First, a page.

The sweet, heady scent of Honeysuckle, carried on a warm summer breeze, is one of the most delightful experiences of the season. Strongest at night in order to attract pollinating moths, this scent is a happy addition to any garden. Honeysuckle is a climbing plant, common in hedgerows, scrub and woodlands where it twines itself around other shrubs and trees. Whorls of trumpet-shaped flowers appear from June to August and clusters of red berries ripen in the autumn.
How to identify
Honeysuckle has climbing, twining stems that are red when young; they climb clockwise around the branches and stems of other plants, sometimes distorting them. Its grey-green, oval leaves appear from February and stay on the plant until autumn, or even over winter. In summer, white or yellow, red-flushed, tubular flowers appear in clusters.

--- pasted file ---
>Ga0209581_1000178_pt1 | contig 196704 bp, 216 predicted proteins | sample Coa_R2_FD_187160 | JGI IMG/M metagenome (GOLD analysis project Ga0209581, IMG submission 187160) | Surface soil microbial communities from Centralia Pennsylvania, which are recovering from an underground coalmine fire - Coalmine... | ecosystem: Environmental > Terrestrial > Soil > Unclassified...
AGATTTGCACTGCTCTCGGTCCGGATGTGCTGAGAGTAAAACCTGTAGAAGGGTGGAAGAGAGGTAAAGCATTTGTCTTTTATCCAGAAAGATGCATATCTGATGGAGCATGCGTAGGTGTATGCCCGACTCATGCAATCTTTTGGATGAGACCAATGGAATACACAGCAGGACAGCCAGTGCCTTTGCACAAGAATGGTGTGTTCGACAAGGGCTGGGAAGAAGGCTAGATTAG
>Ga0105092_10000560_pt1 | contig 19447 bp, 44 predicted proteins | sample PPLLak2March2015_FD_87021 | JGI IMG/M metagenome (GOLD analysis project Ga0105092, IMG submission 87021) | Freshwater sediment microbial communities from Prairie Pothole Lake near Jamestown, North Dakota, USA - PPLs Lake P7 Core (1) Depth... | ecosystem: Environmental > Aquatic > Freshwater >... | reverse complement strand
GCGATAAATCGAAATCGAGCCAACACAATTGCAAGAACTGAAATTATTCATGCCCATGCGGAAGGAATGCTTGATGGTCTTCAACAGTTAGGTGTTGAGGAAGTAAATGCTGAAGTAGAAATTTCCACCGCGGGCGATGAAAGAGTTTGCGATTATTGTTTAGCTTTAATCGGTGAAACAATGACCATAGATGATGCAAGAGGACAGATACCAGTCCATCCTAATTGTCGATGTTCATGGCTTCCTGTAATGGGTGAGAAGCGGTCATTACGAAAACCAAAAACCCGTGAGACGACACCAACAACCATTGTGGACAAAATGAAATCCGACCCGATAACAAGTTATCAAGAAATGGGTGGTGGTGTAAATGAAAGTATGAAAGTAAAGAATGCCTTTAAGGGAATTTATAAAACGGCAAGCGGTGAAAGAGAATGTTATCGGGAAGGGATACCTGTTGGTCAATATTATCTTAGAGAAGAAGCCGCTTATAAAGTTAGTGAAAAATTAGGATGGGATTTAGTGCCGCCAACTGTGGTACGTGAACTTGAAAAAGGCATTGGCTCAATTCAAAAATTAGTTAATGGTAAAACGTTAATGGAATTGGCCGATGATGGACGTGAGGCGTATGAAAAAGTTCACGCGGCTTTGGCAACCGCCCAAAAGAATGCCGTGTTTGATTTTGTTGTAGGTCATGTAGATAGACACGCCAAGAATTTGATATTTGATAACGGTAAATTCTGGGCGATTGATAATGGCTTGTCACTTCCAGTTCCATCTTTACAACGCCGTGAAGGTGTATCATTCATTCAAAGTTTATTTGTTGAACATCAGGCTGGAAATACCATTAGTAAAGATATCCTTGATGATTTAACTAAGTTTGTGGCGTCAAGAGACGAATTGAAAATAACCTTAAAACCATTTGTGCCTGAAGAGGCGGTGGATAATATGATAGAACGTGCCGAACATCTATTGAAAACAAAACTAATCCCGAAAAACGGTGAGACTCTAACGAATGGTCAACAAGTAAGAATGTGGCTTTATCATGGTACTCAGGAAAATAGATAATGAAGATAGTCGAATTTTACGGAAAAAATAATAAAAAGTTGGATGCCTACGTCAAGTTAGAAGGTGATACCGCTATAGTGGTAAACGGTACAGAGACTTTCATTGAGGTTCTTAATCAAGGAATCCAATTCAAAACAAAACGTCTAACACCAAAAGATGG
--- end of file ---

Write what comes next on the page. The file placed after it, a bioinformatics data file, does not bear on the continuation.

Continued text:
Where to find it
When to find it
How can people help
Like many of our native plants, Honeysuckle is an excellent source of nectar and pollen for all kinds of insects and provides shelter and nesting spots for birds and small mammals. To encourage wildlife into your garden, try planting native flower species in your borders and climbers in your hedges and along your fences to provide a 'nectar-cafe'. To find out more about wildlife-friendly gardening, visit our Wild About Gardens website: a joint initiative with the RHS, there's plenty of facts and tips to get you started.